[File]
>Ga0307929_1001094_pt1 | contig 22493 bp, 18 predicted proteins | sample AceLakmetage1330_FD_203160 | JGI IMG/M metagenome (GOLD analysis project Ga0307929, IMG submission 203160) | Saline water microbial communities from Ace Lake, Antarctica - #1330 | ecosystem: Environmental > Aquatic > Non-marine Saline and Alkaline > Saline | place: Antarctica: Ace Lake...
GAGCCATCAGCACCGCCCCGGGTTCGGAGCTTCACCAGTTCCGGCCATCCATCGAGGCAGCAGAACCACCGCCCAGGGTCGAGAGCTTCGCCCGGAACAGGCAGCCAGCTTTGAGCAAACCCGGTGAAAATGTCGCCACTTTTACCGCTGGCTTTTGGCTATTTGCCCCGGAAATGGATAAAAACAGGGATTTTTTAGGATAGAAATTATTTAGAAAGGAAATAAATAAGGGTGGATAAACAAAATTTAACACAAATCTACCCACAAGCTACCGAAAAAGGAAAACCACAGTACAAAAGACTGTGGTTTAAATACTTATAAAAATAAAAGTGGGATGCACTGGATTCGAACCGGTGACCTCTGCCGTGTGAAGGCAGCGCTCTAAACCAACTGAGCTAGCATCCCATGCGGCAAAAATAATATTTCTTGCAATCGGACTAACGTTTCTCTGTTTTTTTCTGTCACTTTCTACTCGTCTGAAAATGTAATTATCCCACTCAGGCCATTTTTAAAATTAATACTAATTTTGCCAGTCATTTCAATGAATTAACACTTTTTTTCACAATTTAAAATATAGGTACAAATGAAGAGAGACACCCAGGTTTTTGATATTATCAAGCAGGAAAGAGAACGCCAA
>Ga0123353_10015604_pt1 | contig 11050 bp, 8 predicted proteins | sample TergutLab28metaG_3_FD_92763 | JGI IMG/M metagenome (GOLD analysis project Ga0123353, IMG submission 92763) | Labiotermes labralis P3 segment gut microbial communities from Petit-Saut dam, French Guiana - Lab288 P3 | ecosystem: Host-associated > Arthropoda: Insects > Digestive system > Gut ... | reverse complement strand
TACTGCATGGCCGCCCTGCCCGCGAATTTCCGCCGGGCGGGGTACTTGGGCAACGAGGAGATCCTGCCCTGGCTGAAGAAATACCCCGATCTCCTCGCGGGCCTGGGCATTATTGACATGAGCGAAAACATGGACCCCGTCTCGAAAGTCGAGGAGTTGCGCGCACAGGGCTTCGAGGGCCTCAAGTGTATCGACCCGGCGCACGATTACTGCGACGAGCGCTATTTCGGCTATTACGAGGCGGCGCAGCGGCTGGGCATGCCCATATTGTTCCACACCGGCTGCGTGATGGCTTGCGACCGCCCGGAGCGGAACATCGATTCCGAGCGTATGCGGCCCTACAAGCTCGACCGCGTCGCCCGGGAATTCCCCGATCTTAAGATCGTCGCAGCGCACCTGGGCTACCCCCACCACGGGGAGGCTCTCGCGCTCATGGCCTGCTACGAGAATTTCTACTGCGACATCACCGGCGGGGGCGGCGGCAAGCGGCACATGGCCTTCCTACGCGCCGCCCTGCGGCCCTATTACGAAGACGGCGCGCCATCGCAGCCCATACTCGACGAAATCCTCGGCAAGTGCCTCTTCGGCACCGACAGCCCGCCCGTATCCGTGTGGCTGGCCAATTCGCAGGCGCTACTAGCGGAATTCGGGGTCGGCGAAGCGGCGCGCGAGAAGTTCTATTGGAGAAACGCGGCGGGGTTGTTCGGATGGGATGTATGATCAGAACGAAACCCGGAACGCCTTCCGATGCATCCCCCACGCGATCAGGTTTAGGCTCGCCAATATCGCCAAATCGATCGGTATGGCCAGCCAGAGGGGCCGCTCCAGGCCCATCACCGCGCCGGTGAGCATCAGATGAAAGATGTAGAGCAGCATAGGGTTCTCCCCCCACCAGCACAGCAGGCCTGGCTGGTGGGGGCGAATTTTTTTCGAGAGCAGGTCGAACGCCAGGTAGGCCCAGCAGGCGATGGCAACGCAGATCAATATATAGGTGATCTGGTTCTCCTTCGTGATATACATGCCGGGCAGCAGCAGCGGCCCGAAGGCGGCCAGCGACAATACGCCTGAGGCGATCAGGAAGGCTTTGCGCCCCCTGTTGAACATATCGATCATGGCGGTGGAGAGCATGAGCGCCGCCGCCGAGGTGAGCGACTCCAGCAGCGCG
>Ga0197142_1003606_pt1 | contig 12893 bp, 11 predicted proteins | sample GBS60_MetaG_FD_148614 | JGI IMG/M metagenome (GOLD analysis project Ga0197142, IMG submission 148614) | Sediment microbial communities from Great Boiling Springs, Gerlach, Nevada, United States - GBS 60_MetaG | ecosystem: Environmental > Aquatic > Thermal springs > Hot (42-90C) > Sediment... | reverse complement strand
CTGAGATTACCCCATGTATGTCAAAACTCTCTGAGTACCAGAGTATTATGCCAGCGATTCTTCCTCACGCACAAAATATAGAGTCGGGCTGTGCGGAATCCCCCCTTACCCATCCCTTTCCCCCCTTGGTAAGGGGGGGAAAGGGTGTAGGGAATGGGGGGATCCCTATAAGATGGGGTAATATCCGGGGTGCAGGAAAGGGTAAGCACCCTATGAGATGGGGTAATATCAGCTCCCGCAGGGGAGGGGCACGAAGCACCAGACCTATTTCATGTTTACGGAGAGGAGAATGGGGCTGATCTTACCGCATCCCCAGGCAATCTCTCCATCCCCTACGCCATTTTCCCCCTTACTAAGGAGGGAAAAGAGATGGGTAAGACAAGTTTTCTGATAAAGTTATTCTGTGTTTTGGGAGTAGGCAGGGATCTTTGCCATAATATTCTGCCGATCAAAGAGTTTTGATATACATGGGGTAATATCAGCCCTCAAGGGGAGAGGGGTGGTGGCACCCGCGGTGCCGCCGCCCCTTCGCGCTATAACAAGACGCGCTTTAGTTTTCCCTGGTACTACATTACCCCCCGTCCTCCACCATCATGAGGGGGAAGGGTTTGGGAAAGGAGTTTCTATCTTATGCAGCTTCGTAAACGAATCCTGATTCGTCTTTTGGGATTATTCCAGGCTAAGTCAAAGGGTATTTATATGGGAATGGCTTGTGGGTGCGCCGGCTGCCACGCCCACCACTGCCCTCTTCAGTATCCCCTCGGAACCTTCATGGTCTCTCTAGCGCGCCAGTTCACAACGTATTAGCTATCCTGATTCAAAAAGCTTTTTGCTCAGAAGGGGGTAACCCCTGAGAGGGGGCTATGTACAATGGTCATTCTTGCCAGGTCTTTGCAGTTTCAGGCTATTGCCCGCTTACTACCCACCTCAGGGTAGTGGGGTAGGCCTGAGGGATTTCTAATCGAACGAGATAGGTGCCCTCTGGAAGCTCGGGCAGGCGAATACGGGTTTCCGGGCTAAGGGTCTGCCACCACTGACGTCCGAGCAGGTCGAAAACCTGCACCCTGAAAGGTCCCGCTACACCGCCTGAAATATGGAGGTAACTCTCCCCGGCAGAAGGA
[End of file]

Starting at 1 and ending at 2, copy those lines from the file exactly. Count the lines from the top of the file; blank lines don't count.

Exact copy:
>Ga0307929_1001094_pt1 | contig 22493 bp, 18 predicted proteins | sample AceLakmetage1330_FD_203160 | JGI IMG/M metagenome (GOLD analysis project Ga0307929, IMG submission 203160) | Saline water microbial communities from Ace Lake, Antarctica - #1330 | ecosystem: Environmental > Aquatic > Non-marine Saline and Alkaline > Saline | place: Antarctica: Ace Lake...
GAGCCATCAGCACCGCCCCGGGTTCGGAGCTTCACCAGTTCCGGCCATCCATCGAGGCAGCAGAACCACCGCCCAGGGTCGAGAGCTTCGCCCGGAACAGGCAGCCAGCTTTGAGCAAACCCGGTGAAAATGTCGCCACTTTTACCGCTGGCTTTTGGCTATTTGCCCCGGAAATGGATAAAAACAGGGATTTTTTAGGATAGAAATTATTTAGAAAGGAAATAAATAAGGGTGGATAAACAAAATTTAACACAAATCTACCCACAAGCTACCGAAAAAGGAAAACCACAGTACAAAAGACTGTGGTTTAAATACTTATAAAAATAAAAGTGGGATGCACTGGATTCGAACCGGTGACCTCTGCCGTGTGAAGGCAGCGCTCTAAACCAACTGAGCTAGCATCCCATGCGGCAAAAATAATATTTCTTGCAATCGGACTAACGTTTCTCTGTTTTTTTCTGTCACTTTCTACTCGTCTGAAAATGTAATTATCCCACTCAGGCCATTTTTAAAATTAATACTAATTTTGCCAGTCATTTCAATGAATTAACACTTTTTTTCACAATTTAAAATATAGGTACAAATGAAGAGAGACACCCAGGTTTTTGATATTATCAAGCAGGAAAGAGAACGCCAA